Development and Internal Validation of a Discrete Event Simulation Model of Diabetic Kidney Disease Using CREDENCE Trial Data

Diabetes Ther. 2020 Nov;11(11):2657-2676. doi: 10.1007/s13300-020-00923-w. Epub 2020 Sep 15.


Introduction: The Canagliflozin and Renal Endpoints in Diabetes with Established Nephropathy Clinical Evaluation (CREDENCE) study showed that compared with placebo, canagliflozin 100 mg significantly reduced the risk of major cardiovascular events and adverse renal outcomes in patients with diabetic kidney disease (DKD). We developed a simulation model that can be used to estimate the long-term health and economic consequences of DKD treatment interventions for patients matching the CREDENCE study population.

Methods: The CREDENCE Economic Model of DKD (CREDEM-DKD) was developed using patient-level data from CREDENCE (which recruited patients with estimated glomerular filtration rate 30 to < 90 mL/min/1.73 m2, urinary albumin to creatinine ratio > 300-5000 mg/g, and taking the maximum tolerated dose of a renin-angiotensin-aldosterone system inhibitor). Risk prediction equations were fit for start of maintenance dialysis, doubling of serum creatinine, hospitalization for heart failure, nonfatal myocardial infarction, nonfatal stroke, and all-cause mortality. A micro-simulation model was constructed using these risk equations combined with user-definable kidney transplant event risks. Internal validation was performed by loading the model to replicate the CREDENCE study and comparing predictions with trial Kaplan-Meier estimate curves. External validation was performed by loading the model to replicate a subgroup of the CANagliflozin cardioVascular Assessment Study (CANVAS) Program with patient characteristics that would have qualified for inclusion in CREDENCE.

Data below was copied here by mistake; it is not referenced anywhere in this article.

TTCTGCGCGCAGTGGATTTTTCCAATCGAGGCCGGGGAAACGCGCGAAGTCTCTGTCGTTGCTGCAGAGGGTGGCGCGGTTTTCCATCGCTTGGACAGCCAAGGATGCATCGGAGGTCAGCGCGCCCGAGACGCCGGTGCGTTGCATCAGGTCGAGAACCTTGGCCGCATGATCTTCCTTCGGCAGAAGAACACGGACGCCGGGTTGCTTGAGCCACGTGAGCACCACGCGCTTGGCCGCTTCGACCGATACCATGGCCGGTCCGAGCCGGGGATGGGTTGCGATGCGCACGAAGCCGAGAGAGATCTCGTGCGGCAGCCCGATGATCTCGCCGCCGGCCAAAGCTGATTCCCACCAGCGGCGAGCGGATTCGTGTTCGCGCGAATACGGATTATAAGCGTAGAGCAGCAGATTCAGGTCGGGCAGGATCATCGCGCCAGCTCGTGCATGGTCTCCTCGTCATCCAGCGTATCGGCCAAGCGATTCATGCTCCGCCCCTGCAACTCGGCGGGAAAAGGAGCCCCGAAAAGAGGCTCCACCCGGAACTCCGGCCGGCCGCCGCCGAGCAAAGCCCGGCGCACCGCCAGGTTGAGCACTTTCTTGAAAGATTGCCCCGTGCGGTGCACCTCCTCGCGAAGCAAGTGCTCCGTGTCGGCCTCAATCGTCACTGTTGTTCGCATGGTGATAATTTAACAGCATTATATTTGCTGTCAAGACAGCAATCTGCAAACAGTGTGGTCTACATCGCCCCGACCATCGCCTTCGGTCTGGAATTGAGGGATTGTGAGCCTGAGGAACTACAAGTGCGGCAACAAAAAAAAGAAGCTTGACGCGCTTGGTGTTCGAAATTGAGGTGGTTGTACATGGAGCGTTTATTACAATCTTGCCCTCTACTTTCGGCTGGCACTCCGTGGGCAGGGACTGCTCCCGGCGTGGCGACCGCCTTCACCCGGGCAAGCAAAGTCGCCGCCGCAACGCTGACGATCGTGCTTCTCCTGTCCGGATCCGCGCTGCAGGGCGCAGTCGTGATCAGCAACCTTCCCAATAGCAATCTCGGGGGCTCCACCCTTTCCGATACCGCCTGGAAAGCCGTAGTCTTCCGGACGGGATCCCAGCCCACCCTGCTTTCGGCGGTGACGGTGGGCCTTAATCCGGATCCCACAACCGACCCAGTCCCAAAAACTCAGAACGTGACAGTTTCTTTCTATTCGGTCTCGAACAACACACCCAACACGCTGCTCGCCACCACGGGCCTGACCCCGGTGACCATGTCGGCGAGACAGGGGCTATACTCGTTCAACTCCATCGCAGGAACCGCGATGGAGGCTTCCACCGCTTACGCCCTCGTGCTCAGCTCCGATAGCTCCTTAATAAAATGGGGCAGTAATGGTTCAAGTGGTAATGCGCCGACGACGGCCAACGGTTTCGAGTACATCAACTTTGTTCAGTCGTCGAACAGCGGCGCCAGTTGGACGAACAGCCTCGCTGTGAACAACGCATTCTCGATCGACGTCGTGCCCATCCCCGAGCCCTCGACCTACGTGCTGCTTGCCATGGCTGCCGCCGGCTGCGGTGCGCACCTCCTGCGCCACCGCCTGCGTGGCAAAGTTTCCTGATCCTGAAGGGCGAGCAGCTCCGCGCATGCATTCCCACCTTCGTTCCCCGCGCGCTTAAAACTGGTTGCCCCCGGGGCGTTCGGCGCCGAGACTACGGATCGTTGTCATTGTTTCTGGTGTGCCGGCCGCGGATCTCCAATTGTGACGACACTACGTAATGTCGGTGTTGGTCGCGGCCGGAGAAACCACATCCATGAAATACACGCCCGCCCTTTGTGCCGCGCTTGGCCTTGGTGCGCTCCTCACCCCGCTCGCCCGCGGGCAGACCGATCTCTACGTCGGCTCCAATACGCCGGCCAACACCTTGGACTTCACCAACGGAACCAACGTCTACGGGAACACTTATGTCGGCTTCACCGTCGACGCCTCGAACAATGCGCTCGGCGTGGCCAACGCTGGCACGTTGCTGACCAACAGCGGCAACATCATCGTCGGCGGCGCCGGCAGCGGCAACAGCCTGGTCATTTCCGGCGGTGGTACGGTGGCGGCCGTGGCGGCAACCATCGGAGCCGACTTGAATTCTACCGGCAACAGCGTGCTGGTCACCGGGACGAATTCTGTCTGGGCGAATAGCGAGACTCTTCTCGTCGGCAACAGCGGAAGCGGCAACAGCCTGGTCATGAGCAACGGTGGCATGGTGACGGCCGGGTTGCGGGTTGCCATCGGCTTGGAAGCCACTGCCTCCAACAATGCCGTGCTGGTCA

Results: Risk prediction equations generally fit well and exhibited good concordance, especially for the placebo arm. In the canagliflozin arm, modest underprediction was observed for myocardial infarction, along with overprediction of dialysis, doubling of serum creatinine, and all-cause mortality. Discrimination was strong (0.85) for the renal outcomes, but weaker for the macrovascular outcomes and all-cause mortality (0.60-0.68). The model performed well in internal and external validation exercises.

Conclusion: CREDEM-DKD is an important new tool in the evaluation of treatment interventions in the DKD population.

Trial registration: identifier, NCT02065791.

Keywords: Canagliflozin; Diabetic kidney disease; Economic simulation model; Renal; Risk prediction; Type 2 diabetes mellitus.

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